The Waco Independent School District has opened the application process for its new superintendent, which the school board hopes to have in place soon after the start of next school year.
The board of trustees approved the process Thursday to permanently replace A. Marcus Nelson, who resigned in March after a misdemeanor marijuana possession arrest.
Applications are open through June 19. Trustees will review applications June 24 and start the first round of interviews with candidates July 16.
Follow-up interviews will be conducted July 22-24, and the board plans to vote to name the lone finalist July 31.
State law requires the school board to name the finalist or finalists for superintendent at least 21 days before officially voting to employ the person. The earliest the Waco school board could vote to hire a new superintendent would be Aug. 22, two days after the start of the 2019-20 school year.
The public is invited to fill out a leadership qualities survey, the results of which the board will consider while reviewing applications.
The Texas Association of School Boards’ Executive Search Services is conducting the superintendent search. TASB helped Waco ISD with its previous superintendent search, and under the firm’s contract, this search will be free to the district, minus expenses, because Nelson did not stay with the district for two years.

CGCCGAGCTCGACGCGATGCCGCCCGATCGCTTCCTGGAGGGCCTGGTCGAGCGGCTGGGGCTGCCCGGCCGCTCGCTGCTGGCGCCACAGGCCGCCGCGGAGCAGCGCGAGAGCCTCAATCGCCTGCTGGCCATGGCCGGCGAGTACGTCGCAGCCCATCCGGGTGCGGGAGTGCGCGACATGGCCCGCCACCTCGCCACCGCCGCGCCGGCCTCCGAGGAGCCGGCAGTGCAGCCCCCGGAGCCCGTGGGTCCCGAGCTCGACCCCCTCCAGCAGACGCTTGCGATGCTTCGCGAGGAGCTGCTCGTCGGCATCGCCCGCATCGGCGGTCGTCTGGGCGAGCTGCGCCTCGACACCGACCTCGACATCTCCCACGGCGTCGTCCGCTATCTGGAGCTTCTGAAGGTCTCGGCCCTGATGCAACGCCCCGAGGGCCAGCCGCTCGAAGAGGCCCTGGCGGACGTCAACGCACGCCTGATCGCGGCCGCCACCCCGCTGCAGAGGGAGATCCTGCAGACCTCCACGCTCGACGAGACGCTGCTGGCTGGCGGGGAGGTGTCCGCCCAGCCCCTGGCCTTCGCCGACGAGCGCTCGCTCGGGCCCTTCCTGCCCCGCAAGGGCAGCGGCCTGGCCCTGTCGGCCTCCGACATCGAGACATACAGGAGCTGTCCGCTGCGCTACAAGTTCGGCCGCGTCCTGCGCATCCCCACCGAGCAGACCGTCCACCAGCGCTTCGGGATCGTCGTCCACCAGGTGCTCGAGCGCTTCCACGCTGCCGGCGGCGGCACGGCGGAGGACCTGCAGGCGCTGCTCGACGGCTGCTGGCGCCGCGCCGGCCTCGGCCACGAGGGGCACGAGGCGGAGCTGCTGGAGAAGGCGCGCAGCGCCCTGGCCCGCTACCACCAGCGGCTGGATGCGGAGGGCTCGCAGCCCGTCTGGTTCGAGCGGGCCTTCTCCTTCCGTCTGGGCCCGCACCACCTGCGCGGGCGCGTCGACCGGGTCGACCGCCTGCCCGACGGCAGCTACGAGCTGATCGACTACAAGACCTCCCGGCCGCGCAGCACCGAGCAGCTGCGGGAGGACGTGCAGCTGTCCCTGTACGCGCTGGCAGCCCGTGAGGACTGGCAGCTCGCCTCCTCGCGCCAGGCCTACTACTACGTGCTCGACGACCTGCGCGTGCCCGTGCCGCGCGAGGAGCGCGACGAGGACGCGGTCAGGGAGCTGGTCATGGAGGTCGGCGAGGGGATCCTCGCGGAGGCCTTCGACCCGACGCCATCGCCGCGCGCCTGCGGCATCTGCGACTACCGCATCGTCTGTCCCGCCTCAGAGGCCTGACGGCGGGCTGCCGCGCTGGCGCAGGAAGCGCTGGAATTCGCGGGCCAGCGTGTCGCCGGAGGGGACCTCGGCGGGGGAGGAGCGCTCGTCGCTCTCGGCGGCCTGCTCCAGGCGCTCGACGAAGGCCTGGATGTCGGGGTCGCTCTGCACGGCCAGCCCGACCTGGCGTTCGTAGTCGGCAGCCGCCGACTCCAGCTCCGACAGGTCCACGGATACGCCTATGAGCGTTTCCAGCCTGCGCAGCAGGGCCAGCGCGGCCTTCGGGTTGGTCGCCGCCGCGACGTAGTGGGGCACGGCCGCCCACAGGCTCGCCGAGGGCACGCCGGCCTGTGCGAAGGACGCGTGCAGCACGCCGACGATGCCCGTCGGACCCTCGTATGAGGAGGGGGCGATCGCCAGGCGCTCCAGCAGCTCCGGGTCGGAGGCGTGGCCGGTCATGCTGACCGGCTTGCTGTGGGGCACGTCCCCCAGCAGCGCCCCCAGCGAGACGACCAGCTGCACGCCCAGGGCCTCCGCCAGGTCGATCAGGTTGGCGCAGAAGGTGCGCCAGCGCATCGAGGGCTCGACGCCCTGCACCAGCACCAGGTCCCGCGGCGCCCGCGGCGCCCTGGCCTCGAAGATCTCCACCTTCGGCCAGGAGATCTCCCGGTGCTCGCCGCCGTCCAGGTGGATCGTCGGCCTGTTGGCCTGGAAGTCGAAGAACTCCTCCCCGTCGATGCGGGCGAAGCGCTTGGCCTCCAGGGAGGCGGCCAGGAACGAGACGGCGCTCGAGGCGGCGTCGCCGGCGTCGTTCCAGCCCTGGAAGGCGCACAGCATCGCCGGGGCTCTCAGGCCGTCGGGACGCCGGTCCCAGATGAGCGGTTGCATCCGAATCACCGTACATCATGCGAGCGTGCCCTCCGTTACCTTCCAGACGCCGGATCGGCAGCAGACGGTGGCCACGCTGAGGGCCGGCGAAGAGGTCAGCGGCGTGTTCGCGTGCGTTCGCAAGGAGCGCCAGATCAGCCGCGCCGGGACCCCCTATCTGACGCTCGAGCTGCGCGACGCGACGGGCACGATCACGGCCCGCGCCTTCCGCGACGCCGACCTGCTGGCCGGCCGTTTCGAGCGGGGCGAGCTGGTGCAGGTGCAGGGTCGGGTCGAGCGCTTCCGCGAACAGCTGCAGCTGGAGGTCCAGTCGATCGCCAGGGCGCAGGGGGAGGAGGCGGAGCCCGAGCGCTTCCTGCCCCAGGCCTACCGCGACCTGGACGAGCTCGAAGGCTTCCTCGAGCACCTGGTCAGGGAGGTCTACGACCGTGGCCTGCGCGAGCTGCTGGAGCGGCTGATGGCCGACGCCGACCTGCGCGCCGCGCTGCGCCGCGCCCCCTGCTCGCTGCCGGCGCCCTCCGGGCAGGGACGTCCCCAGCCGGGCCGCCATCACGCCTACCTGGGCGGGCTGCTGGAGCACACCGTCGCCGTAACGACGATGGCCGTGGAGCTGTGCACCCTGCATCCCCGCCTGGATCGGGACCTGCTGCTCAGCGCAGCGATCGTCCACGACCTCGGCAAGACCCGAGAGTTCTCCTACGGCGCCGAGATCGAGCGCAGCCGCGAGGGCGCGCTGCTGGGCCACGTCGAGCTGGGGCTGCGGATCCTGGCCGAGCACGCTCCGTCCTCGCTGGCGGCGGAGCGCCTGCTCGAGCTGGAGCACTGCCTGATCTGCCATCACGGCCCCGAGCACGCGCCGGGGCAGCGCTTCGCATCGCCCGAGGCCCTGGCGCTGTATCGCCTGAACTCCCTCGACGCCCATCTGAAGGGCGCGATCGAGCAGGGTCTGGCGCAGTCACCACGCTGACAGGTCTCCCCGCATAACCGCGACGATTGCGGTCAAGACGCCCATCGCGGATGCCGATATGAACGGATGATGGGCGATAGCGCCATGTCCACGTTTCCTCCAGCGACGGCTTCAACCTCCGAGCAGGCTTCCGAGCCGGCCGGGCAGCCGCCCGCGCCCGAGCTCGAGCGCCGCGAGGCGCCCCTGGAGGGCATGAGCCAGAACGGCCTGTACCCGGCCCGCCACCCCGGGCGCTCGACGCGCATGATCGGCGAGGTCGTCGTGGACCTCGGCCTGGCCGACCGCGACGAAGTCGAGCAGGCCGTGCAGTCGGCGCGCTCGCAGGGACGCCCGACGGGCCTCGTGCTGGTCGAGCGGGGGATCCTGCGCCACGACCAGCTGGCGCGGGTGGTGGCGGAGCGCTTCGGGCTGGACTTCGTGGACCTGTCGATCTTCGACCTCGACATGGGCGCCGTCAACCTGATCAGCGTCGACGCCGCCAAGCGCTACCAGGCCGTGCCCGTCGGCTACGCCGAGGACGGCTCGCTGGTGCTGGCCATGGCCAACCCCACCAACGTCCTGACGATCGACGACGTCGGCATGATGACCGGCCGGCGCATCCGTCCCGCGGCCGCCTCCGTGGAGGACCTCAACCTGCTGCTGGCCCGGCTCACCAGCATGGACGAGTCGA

Veteran educator Hazel Rowe is serving as interim superintendent until a permanent replacement is hired. The board named her interim superintendent March 28, the same day it rehired TASB.
Board members briefly discussed characteristics they want to see in the next superintendent Thursday, including the willingness “to listen and learn and interact well with staff and community” and a “proven record of developing successful and effective professional relationships with businesses and community groups.”
“I think that’s what we’re looking for — somebody willing to go out there and listen and do that interaction with the community,” board President Pat Atkins said.
Nelson resigned March 21, two weeks after his arrest in Robertson County. He was returning from meeting with the Houston Independent School District board about its vacant superintendent position. A Texas Department of Public Safety trooper stopped Nelson for a traffic violation and found less than 2 ounces of marijuana in his vehicle.
Nelson entered a pretrial diversion program that will drop the charge if he avoids trouble for 90 days.